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Celery (Apium graveolens)

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Also listed as: Apium graveolens
Related terms
Background
Evidencetable
Tradition
Dosing
Safety
Interactions
Attribution
Bibliography

Related Terms
  • 5-methoxypsoralen, alpha-methylene gamma-butyrolactone group, Apiaceae (family), Apium graveolens, Apium graveolens L., celeriac, celery extract, celery juice, celery profilin, celery root, celery seed, celery seed oil, celery soup, celery spice, celery tuber, cross-reactive carbohydrate determinants, crude celery, furocoumarins, immunogenic food, methoxsalen (8-methoxypsoralen), phthalide, profilin, psoralen, raw celery, sedanolide, Umbelliferae (family).

Background
  • Wild celery can be found throughout Europe, the Mediterranean, and parts of Asia. The leaves, stalks, root, and seeds can be eaten. In western cuisine, the stalks of its domesticated cousin are commonly used in cooking and may be eaten raw alone or in salads, or as a cooked ingredient in various recipes. Celery seed has also been used as a diuretic (increase urine flow) and to treat gout (foot inflammation). However, there is insufficient evidence in humans to support the use of celery for any indication.
  • Allergy to celery is fairly common, as celery contains an allergen similar to the birch pollen allergen. Both raw and cooked celery can cause reactions that range from contact dermatitis to anaphylactic shock.
  • The ancient Greeks and Egyptians cultivated celery, which was probably originally used as a medicine. Some Egyptian tombs also contained celery leaves and flowers.

Evidence Table

These uses have been tested in humans or animals. Safety and effectiveness have not always been proven. Some of these conditions are potentially serious, and should be evaluated by a qualified healthcare provider. GRADE *


Celery extract may be an effective mosquito repellent. Although this study is promising, additional study is needed in this area.

C
* Key to grades

A: Strong scientific evidence for this use
B: Good scientific evidence for this use
C: Unclear scientific evidence for this use
D: Fair scientific evidence for this use (it may not work)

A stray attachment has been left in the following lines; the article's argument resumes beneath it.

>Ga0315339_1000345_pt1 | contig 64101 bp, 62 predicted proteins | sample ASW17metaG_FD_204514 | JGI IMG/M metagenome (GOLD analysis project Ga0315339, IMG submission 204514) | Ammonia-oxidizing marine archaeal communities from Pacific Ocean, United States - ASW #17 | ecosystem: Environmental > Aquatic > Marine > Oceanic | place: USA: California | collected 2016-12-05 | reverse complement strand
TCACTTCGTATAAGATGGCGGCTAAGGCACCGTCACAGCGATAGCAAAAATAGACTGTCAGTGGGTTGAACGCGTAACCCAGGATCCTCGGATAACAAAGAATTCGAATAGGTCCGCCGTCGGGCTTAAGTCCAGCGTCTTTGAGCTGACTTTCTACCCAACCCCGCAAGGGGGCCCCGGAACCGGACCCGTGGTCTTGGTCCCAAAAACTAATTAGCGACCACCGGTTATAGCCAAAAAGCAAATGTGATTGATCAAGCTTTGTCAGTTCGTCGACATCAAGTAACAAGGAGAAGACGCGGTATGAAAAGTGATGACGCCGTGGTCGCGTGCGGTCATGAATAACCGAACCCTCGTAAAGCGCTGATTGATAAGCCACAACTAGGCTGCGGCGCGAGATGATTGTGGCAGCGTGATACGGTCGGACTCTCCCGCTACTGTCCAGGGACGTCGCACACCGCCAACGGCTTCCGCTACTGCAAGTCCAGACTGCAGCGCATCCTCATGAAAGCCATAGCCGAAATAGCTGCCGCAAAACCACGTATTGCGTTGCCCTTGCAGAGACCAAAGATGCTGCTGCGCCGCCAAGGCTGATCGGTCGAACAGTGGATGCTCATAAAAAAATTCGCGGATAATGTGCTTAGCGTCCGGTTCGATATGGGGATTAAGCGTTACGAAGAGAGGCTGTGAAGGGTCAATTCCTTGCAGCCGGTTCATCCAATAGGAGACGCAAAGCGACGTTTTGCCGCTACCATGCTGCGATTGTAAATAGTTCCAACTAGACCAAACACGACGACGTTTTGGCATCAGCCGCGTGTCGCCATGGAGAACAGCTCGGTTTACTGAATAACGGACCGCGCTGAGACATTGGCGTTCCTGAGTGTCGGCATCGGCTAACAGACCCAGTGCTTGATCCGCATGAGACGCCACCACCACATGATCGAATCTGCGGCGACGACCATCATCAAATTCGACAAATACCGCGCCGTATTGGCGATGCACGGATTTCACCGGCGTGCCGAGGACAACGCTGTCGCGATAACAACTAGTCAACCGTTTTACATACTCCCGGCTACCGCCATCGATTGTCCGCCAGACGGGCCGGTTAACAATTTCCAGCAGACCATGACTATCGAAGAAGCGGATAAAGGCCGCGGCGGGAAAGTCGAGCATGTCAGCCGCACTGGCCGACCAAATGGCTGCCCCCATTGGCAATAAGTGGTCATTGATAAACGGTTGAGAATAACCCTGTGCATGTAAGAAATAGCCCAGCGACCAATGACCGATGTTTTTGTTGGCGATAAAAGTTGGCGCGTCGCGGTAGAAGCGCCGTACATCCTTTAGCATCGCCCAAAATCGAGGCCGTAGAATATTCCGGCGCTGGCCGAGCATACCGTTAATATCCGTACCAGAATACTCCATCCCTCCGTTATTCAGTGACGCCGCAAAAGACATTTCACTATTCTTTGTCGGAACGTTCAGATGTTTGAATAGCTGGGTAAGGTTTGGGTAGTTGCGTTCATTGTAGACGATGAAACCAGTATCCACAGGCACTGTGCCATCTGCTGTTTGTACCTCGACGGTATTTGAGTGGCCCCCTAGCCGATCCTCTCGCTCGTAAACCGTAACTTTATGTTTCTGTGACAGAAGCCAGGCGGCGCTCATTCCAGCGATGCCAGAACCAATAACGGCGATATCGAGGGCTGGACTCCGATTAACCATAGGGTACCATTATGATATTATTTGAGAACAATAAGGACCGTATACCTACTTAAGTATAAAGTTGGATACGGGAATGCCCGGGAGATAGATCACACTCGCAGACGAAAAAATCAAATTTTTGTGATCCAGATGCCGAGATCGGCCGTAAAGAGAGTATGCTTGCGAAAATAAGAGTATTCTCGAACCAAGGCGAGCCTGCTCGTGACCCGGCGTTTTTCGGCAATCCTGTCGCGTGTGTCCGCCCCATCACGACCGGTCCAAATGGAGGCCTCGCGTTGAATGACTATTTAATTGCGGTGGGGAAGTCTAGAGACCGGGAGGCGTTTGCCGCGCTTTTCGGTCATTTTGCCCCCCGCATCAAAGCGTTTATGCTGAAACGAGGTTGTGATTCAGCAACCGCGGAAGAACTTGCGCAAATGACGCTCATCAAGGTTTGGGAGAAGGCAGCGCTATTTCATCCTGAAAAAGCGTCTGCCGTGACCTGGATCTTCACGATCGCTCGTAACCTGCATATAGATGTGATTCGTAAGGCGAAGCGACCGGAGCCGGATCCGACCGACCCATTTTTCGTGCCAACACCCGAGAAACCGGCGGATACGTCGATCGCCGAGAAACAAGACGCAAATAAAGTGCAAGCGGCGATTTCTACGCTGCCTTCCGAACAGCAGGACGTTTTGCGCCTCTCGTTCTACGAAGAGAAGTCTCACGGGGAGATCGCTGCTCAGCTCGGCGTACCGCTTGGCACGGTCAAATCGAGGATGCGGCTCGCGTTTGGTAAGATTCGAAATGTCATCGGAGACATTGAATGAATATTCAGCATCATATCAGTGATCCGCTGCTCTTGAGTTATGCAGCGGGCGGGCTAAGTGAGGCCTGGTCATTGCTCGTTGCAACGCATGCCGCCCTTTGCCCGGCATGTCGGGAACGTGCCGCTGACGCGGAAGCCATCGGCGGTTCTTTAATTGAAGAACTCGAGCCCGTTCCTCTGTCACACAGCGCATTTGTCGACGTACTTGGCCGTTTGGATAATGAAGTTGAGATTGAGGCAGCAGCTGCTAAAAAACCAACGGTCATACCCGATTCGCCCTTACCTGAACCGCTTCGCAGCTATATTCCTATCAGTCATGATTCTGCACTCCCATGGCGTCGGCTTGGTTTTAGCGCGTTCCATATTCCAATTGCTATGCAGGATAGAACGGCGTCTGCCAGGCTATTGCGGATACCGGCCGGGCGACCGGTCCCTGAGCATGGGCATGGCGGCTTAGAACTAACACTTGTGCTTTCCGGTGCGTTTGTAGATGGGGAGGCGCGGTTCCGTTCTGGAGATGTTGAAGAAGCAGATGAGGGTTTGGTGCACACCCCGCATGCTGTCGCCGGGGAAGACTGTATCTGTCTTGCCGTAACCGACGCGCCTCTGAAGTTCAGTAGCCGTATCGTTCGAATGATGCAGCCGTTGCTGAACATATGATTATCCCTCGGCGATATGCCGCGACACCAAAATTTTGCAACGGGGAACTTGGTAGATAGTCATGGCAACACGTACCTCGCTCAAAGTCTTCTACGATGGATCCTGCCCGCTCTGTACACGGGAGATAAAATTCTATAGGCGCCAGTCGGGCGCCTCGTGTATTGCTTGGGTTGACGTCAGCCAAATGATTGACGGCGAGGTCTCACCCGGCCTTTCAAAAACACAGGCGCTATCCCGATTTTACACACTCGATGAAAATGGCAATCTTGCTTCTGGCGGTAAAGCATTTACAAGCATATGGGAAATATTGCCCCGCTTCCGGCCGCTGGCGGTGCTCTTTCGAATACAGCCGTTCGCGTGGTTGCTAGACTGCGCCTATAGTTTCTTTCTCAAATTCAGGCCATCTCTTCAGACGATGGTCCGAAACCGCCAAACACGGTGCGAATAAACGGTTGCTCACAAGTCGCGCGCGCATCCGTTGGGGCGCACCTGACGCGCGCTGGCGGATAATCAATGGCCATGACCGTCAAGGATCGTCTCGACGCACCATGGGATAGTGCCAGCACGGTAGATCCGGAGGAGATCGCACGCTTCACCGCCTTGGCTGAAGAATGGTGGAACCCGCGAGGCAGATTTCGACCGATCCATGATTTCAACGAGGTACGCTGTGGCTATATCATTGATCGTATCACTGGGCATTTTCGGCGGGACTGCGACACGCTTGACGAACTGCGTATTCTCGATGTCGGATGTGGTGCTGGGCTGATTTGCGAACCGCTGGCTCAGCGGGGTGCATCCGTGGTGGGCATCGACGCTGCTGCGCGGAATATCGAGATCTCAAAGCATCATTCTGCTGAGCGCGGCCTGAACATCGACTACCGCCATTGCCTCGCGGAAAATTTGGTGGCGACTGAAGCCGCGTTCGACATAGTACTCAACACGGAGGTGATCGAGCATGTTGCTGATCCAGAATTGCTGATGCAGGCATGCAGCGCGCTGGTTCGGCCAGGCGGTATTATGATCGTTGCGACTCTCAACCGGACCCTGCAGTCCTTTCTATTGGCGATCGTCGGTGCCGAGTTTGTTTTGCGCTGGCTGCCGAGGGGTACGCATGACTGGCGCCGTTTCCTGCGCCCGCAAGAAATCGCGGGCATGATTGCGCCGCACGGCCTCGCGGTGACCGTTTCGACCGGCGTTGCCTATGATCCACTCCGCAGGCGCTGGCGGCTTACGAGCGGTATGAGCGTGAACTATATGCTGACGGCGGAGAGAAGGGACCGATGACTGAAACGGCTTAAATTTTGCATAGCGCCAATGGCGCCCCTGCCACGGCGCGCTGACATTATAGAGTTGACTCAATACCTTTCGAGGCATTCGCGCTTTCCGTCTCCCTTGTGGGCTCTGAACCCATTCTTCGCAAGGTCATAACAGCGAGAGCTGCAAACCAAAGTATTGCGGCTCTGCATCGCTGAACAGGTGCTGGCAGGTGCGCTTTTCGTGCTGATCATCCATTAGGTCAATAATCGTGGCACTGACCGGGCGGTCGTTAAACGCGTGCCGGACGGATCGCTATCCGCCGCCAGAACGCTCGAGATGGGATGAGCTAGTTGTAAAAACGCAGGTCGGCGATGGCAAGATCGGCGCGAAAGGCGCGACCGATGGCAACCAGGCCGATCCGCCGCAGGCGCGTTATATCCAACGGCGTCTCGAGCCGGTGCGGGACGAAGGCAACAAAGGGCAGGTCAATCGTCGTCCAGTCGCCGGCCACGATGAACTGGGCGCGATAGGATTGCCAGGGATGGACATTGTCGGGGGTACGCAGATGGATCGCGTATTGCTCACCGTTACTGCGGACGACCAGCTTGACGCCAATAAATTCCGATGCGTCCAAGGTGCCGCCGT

F: Strong scientific evidence against this use (it likley does not work)


Tradition / Theory

The below uses are based on tradition, scientific theories, or limited research. They often have not been thoroughly tested in humans, and safety and effectiveness have not always been proven. Some of these conditions are potentially serious, and should be evaluated by a qualified healthcare provider. There may be other proposed uses that are not listed below.

  • Antioxidant, arthritis, cancer, inflammatory joint diseases (rheumatoid arthritis, osteoarthritis), larvicide (insecticide), tonic.

Dosing

Adults (over 18 years old)

  • There is no proven effective dose for celery in adults. Celery is likely safe in food amounts.

Children (under 18 years old)

  • There is no proven effective dose for celery in children. Celery is likely safe in food amounts.

Safety

The U.S. Food and Drug Administration does not strictly regulate herbs and supplements. There is no guarantee of strength, purity or safety of products, and effects may vary. You should always read product labels. If you have a medical condition, or are taking other drugs, herbs, or supplements, you should speak with a qualified healthcare provider before starting a new therapy. Consult a healthcare provider immediately if you experience side effects.

Allergies

  • Avoid in individuals with a known allergy or hypersensitivity to celery (Apium graveolens) or its constituents. Allergy to celery is fairly common, especially among those with sensitivity to birch pollen-related allergens. Raw celery, cooked celery, and celery juice can all cause allergic reactions. Reactions range from contact dermatitis to anaphylactic shock. In addition, celery ingestion or contact and subsequent exposure to ultraviolet radiation can cause phytophotodermatitis. Symptoms of celery allergy have included laryngeal edema, celery-dependent exercise-induced anaphylaxis, and anaphylactic shock.

Side Effects and Warnings

  • Celery is likely safe when used in food amounts in non-allergic individuals.
  • Allergy to celery is fairly common, especially among those with sensitivity to birch pollen-related allergens. Avoid in patients eating large amounts of psoralen-containing foods or herbs, such as limes, lemons, parsley, figs, parsnip, carrots, certain oranges, some natural grasses, and dill.
  • Use cautiously in patients with bile secretion disorders.
  • Avoid high celery intake in pregnant patients.

Pregnancy and Breastfeeding

  • Celery is not recommended in pregnant or breastfeeding women due to a lack of available scientific evidence. High celery intake may increase the risk of sensitization against food allergens.

Interactions

Interactions with Drugs

  • Patients hypersensitive to celery who take celery and certain agents, such as conversion enzyme inhibitors (ACE inhibitors), alcohol, aspirin, or beta-blockers, may increase the likelihood of developing food-induced anaphylactic shock.
  • Celery may increase the risk of bleeding when taken with drugs that increase the risk of bleeding. Some examples include aspirin, anticoagulants ("blood thinners") such as warfarin (Coumadin®) or heparin, anti-platelet drugs such as clopidogrel (Plavix®), and non-steroidal anti-inflammatory drugs (NSAIDS) such as ibuprofen (Motrin®, Advil®) or naproxen (Naprosyn®, Aleve®).
  • Although not well studied in humans, celery may lower blood pressure. Caution is advised in patients taking blood pressure medications due to possible additive effects.
  • Although not well studied in humans, celery may alter cholesterol levels. Caution is advised in patients taking cholesterol medications due to possible additive effects.
  • Celery may have antispasmodic activity. Caution is advised in patients taking seizure medications due to possible additive effects.